But mostly I found the museum less of a strain to credulity than an incoherent mishmash. Let me explain with an analogy:

Most museum displays for the public that I encounter are more or less analogous to essays (or collections of essays) supported by artifacts, in sort of the same way that this travel report of mine is an essay supported by pictures. (There is an entirely different role that museums fulfill, but I leave that aside.) And a museum might have many of the qualities that an essay can have; it might be rambling (like my travelogues) or even boring yet creepy (like the Tower Museum in Colorado). And there are things that look like a travelogue but aren't:
I could use the travelogue form to do a hoax, such as an attempt to prove that I had been to a restaurant I'd never visited. (Perhaps Osteria l'Intrepido, which has received an Award of Excellence from Wine Spectator despite not actually existing.)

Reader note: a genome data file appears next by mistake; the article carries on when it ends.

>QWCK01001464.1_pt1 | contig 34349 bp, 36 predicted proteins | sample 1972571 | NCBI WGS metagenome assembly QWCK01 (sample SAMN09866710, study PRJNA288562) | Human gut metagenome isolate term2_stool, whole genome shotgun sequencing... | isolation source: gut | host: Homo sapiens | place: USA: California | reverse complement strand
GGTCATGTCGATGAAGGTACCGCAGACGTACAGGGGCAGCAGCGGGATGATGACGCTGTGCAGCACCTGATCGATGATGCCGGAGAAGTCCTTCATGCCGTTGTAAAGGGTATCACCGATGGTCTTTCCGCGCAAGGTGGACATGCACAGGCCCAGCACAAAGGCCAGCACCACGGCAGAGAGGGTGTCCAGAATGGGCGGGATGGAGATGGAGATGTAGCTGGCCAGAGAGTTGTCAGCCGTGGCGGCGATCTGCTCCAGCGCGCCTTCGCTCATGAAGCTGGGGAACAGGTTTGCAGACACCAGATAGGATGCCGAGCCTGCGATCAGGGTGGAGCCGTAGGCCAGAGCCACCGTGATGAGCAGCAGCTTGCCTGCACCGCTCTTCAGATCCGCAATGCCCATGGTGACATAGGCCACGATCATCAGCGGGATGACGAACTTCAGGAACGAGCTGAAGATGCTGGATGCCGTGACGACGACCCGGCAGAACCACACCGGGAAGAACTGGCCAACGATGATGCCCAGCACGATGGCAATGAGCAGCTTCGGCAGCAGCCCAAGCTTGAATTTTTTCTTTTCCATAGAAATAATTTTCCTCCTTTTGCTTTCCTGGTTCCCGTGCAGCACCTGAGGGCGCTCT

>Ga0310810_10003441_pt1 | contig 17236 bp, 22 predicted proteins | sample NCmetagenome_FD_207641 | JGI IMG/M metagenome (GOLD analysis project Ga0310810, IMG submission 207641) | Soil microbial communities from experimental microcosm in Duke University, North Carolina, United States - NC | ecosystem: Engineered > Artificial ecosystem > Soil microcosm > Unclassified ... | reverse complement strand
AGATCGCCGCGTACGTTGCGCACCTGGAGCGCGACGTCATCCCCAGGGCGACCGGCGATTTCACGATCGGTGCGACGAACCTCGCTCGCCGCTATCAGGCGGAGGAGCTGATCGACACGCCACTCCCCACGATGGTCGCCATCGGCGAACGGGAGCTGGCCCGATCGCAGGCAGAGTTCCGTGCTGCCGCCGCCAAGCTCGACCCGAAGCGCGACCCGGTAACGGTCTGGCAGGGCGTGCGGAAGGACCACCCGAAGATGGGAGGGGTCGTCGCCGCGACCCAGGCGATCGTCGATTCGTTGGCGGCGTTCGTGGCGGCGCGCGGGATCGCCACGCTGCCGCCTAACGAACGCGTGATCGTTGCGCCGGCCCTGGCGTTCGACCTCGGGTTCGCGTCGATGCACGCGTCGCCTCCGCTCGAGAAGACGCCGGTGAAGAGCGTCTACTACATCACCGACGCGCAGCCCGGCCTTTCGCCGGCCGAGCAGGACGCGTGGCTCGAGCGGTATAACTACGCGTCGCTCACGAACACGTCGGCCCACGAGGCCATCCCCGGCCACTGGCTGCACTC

I could use the travelogue form to do a satire, such as Gulliver's Travels.
I could do a joke travelogue, such as a thoughtful, elaborate review of a trip to McDonalds.
… and so forth.
And there would be museum analogies of each of these.

So, with this museum-essay analogy established, I can return to a description of the Museum of Jurassic Technology: it was like a collection of pages from books of fact and fiction, all thrown together into a new binding. But this sort of literary tossed salad is not a coherent essay, and it's not a good joke or good fiction; it's just boring.

One surprise: despite all I'd read about the MJT as a quirky, off-the-beaten-path place, it had many visitors. We were rarely alone in a room.